Remote deposit is a way to process payments without sending paper checks to your bank or credit union. By scanning an image (or taking a photo) of checks instead of moving physical documents around, you get faster deposits and fewer errors.
Who Uses Remote Deposit?
Businesses: Businesses were the first users of remote deposit technology. Organizations see a large volume of checks, and they need to get funds available quickly for operations, payroll, and expansion.
Individuals: Consumers also appreciate the convenience of making remote deposits. Busy individuals now demand accounts that enable them to deposit checks with a mobile device, saving trips to bank branches.
Other organizations: Nonprofits, government bodies, and other organizations use remote deposit. The technology is widely available, and organizations can choose less-expensive services and hardware options when that makes the most sense.
This page primarily focuses on business use. For details on making deposits to personal checking accounts, see How to Make Mobile Check Deposits.
For small businesses and organizations that don’t receive many checks, a mobile device is a perfectly good solution for remote deposits. For other situations, dedicated hardware makes quick work of a large number of checks.
How Remote Deposit Capture Works
Imaging: To deposit checks remotely, you need to capture an image of the check. You send the image to your bank, and your bank begins the process of collecting money from the check writer. As a result of Check 21 legislation, your bank converts those images into a substitute check, which can replace the original paper document.
Check scanners and mobile devices: Traditionally, businesses used dedicated check scanning machines. Remote deposit scanners can cost anywhere from a few hundred to a few thousand dollars, depending on your needs (such as how much volume you process). Some banks charge a monthly fee for a scanner, and some provide a free scanner as a promotion to gain your business. But, expensive scanners are not always necessary. For low-volume users, some banks let you use a standard computer scanner, a fax machine, or even your phone’s camera to capture images.
Data entry: Depending on your service provider, you may need to enter the amount of your deposit, or the remote deposit system may handle all of that for you. Artificial intelligence is improving the accuracy of automated reading, and the higher number of checks you process each month, the more you may appreciate that function.
Post-scan: After scanning, keep the paper checks until your bank allows you to destroy them. Banks may need to see a better image, and they may even require a paper copy of certain checks. Follow your bank’s instructions, and be sure to set up a process that helps you avoid depositing the same check twice.
A primary benefit of a remote deposit service is that you can ignore “banking hours.” Most banks allow you to process your checks late into the evening (until 10:00 p.m. or so in some time zones) to beat that day’s deposit cutoff time.
In many cases, your bank makes funds available to you within one business day (although you’ll occasionally face holds).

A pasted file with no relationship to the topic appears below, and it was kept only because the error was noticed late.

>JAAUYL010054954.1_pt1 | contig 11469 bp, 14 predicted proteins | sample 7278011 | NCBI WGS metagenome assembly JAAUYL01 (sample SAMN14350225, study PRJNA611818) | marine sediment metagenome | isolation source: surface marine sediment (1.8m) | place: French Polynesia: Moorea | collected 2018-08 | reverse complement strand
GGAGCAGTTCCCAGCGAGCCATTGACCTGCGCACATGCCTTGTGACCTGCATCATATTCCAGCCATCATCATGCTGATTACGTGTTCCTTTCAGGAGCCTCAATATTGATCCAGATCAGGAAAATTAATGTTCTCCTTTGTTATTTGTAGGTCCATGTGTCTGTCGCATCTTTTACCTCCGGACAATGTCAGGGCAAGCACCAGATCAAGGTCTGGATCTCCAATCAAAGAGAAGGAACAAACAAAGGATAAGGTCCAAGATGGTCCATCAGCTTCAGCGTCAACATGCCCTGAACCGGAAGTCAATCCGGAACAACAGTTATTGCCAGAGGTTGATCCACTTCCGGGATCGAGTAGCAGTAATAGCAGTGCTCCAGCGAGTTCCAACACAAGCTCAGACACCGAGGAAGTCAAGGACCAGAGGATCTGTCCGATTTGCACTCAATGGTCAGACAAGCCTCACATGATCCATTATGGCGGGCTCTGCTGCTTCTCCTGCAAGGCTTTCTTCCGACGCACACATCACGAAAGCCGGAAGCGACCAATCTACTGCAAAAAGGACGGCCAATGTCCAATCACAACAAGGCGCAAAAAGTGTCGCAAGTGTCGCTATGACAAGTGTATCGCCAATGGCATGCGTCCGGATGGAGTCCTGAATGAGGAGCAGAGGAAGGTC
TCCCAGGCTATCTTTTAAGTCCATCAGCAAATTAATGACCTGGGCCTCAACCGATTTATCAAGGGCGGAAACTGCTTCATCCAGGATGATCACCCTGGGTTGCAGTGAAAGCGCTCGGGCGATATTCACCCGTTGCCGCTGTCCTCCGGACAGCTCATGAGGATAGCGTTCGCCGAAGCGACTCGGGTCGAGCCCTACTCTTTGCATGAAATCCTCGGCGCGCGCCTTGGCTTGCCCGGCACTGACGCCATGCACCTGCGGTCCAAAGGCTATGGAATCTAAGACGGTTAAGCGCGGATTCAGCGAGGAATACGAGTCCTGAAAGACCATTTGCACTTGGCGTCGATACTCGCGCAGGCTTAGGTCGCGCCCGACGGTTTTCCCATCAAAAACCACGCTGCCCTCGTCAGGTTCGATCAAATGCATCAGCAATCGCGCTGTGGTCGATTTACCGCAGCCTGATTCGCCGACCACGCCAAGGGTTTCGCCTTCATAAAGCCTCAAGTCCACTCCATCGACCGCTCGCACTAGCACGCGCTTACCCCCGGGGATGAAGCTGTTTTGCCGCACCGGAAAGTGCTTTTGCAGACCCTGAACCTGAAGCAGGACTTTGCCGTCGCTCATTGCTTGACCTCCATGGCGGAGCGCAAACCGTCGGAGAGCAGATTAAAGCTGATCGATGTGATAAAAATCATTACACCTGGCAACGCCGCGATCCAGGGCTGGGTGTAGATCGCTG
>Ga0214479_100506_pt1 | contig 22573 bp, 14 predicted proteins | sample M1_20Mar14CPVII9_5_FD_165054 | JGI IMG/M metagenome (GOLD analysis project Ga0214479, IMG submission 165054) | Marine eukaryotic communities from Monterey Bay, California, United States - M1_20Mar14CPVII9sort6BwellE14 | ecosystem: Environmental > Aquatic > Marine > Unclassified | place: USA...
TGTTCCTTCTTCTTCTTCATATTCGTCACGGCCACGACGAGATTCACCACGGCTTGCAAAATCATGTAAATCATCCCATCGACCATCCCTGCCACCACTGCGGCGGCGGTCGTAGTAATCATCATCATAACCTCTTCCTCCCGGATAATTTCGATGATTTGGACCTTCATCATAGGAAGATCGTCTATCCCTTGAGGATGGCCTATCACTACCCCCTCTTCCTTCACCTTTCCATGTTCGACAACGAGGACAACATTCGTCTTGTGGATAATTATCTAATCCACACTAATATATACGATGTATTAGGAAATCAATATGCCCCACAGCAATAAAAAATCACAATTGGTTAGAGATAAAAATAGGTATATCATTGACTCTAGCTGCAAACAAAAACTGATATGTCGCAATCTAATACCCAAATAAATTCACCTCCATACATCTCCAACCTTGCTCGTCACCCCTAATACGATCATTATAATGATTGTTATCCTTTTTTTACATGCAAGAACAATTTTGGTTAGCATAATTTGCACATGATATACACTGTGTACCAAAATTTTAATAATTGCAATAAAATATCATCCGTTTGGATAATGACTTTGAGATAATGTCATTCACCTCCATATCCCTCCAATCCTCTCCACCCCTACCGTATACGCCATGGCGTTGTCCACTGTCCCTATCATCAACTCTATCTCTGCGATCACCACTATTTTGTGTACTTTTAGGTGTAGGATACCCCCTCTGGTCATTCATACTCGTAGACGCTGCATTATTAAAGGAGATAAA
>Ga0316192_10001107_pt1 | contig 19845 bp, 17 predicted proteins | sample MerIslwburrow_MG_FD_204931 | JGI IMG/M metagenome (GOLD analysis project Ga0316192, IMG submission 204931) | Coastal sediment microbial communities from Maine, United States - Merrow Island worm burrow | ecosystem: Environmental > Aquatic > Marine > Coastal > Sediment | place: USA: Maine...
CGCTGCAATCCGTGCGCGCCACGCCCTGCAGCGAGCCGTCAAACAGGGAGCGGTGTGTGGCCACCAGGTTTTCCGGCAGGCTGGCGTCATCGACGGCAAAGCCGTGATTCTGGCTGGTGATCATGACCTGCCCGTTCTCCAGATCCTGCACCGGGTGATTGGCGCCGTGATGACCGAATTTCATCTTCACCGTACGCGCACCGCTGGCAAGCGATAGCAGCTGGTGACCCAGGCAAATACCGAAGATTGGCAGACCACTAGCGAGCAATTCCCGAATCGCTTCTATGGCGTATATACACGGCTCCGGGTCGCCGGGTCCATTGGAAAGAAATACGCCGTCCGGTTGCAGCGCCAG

That’s great news, and you might think it’s due to the technology, but here’s the bad news: The money didn’t really move that fast. Your bank simply assumes that checks won’t bounce, but you may need to wait after depositing a check for several weeks to know for sure that the check is good. During that time, you’re allowed to access the money, but you’re responsible for the deposit. If the check bounces or is returned for any reason, the bank will deduct those funds from your account, and if your account goes negative, you’ll have to deal with the consequences (including paying any bounced check fees that your bank charges).
If you’re concerned about checks your customers write, take steps to avoid bad checks. You can even sign up for a check verification service, which helps to identify problems, and which might also reimburse you if bad checks slip through the cracks.
Where to Get Remote Deposit Services
Most banks and credit unions can help you set up remote deposit. If you’re a consumer, it’s particularly easy—download your bank’s app, and it’s probably already there.
Businesses may need specialized hardware, and it’s essential to understand how your business account works (fees for each check, for example, and alternative methods of customer payment). You may even want to outsource payments through your bank’s treasury management or lockbox service.
Why Banks Offer Remote Deposit
Banks and third-party service providers are eager to provide remote deposit capture services to businesses and consumers.
- It makes life easy for customers: Deposits are processed more quickly, and they’re much more convenient.
- Remote deposit is less labor-intensive for banks. The customer creates the image so the bank doesn’t have to, and no teller or branch location is required.
Pros and Cons of Remote Deposit
Remote deposit should save you time, and it might even save you money. You can skip trips to the bank, armored car services, and time waiting on check float. However, there are tradeoffs.
There’s always a chance of error with a remote deposit system. By automating things, you run the risk of hardware failures and errors—and the problem is magnified with large volumes. On the other hand, when the system works smoothly, you virtually eliminate human errors.
You may need to explore new legal issues when you switch to remote deposit. Since you’re not sending checks to the bank, you have to follow rules about how to handle the checks after you scan them. Ask your remote deposit service provider for suggestions on how to stay compliant.